Understand your body: the HPA axis and stress response

HPA axis and dealing with stress welbeing retreat

In this article, Lisa (founder of La Crisalida) looks at what the HPA axis is, how it helps us deal with stress and what happens when things go awry. She looks at the impact cortisol has on our body – naturally and when things get out of balance. At the end, you can find ideas on things you can do to maintain a healthy HPA axis.

What is the HPA axis?

The HPA axis stands for hypothalamic – pituitary – adrenal axis. These are all glands, part of the endocrine system.

The HPA axis describes the interaction between these glands (technically called a neurohormone feedback system). Its main function is to respond to stress, but it also has a function in immunity and reproduction. It has a role to play in the release of cortisol – sometimes referred to as the stress hormone.

Biologically, the adrenal glands are located on top of the kidneys. The hypothalamus and pituitary gland are located at the base of the brain (just above the brainstem). The job of the hypothalamus is to regulate hormone levels. The job of the pituitary gland is to produce and release hormones. The adrenal gland is also involved in the production of hormones, including cortisol and adrenaline. Hormones are chemical messengers, essential for the functioning of our body, in particular development, growth and mood. There is what is known as a feedback loop between these glands.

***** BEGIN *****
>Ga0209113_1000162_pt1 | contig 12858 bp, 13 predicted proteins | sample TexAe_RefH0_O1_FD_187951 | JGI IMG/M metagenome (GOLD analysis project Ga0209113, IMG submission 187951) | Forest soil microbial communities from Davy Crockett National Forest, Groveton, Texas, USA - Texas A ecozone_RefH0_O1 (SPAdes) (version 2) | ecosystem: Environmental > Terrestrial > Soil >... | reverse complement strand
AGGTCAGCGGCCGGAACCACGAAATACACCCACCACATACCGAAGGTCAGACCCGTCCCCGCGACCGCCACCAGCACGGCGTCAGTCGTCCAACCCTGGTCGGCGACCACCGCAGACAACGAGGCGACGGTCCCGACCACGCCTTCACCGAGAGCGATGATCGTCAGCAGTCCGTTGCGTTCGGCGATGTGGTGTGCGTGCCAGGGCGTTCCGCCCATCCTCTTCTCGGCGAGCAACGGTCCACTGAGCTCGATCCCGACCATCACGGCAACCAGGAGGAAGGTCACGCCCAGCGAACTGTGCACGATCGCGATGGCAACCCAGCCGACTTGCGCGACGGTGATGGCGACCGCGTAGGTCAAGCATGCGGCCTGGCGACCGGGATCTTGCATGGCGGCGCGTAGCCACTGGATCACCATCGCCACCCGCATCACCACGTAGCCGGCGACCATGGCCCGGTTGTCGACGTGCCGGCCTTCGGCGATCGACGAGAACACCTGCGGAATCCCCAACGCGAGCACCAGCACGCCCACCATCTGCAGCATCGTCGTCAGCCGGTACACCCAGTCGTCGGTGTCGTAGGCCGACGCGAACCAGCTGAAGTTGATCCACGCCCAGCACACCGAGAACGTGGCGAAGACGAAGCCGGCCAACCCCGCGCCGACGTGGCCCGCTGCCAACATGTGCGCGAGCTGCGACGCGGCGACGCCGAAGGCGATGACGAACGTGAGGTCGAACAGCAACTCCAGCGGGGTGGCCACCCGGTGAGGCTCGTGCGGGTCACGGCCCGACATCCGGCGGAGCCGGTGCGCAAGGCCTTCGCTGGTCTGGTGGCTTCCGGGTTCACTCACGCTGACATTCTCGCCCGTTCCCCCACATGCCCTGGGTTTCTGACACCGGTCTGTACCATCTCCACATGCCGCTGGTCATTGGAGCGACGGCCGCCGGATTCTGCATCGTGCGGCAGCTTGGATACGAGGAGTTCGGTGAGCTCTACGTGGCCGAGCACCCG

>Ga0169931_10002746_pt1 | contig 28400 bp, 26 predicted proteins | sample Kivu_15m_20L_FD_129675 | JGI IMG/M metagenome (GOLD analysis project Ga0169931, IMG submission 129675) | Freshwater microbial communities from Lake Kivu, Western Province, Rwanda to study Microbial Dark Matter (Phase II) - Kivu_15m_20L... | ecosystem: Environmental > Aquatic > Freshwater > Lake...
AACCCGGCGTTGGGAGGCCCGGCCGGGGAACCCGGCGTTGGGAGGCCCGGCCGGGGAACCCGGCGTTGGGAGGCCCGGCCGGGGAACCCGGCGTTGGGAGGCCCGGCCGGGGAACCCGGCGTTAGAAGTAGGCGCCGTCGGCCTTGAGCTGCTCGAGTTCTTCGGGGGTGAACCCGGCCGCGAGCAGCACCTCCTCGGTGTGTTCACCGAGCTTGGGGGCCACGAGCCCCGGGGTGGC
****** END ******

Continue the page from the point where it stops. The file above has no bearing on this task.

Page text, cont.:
Naturally, cortisol levels in our body vary during the day. Typically, they are highest first thing on a morning (so we feel active to get out of bed and move forward in our day). They then dip throughout the rest of the day, reaching the lowest levels by night (so we can sleep) – this is referred to as a circadian rhythm.

Why does the HPA axis matter?

You will have heard about the sympathetic nervous system. When we experience danger or a stressful situation, the sympathetic nervous system is activated – this helps our body to take immediate action and why this system is sometimes called fight or flight. According to science, about 10 seconds after the sympathetic nervous system is activated, the HPA axis is stimulated. The effects of this stimulation on the HPA axis leads to a chain of events, causing the production and release of cortisol into the body.